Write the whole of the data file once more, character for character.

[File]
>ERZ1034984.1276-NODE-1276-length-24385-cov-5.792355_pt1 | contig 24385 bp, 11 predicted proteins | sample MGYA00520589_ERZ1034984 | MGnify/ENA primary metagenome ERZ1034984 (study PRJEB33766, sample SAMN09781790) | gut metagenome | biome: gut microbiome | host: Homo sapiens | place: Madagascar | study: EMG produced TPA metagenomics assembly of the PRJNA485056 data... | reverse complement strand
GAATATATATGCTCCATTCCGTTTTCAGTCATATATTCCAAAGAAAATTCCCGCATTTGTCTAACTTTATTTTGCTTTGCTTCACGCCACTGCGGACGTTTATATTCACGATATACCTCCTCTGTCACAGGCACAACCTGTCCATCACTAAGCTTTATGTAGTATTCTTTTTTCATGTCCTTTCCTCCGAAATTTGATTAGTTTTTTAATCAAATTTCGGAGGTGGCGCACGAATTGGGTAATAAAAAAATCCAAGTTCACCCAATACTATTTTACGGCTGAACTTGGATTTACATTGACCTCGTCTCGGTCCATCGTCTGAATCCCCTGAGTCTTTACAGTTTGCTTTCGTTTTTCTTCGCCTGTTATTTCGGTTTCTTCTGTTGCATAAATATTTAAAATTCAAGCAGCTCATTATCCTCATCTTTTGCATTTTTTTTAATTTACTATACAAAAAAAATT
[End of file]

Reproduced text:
>ERZ1034984.1276-NODE-1276-length-24385-cov-5.792355_pt1 | contig 24385 bp, 11 predicted proteins | sample MGYA00520589_ERZ1034984 | MGnify/ENA primary metagenome ERZ1034984 (study PRJEB33766, sample SAMN09781790) | gut metagenome | biome: gut microbiome | host: Homo sapiens | place: Madagascar | study: EMG produced TPA metagenomics assembly of the PRJNA485056 data... | reverse complement strand
GAATATATATGCTCCATTCCGTTTTCAGTCATATATTCCAAAGAAAATTCCCGCATTTGTCTAACTTTATTTTGCTTTGCTTCACGCCACTGCGGACGTTTATATTCACGATATACCTCCTCTGTCACAGGCACAACCTGTCCATCACTAAGCTTTATGTAGTATTCTTTTTTCATGTCCTTTCCTCCGAAATTTGATTAGTTTTTTAATCAAATTTCGGAGGTGGCGCACGAATTGGGTAATAAAAAAATCCAAGTTCACCCAATACTATTTTACGGCTGAACTTGGATTTACATTGACCTCGTCTCGGTCCATCGTCTGAATCCCCTGAGTCTTTACAGTTTGCTTTCGTTTTTCTTCGCCTGTTATTTCGGTTTCTTCTGTTGCATAAATATTTAAAATTCAAGCAGCTCATTATCCTCATCTTTTGCATTTTTTTTAATTTACTATACAAAAAAAATT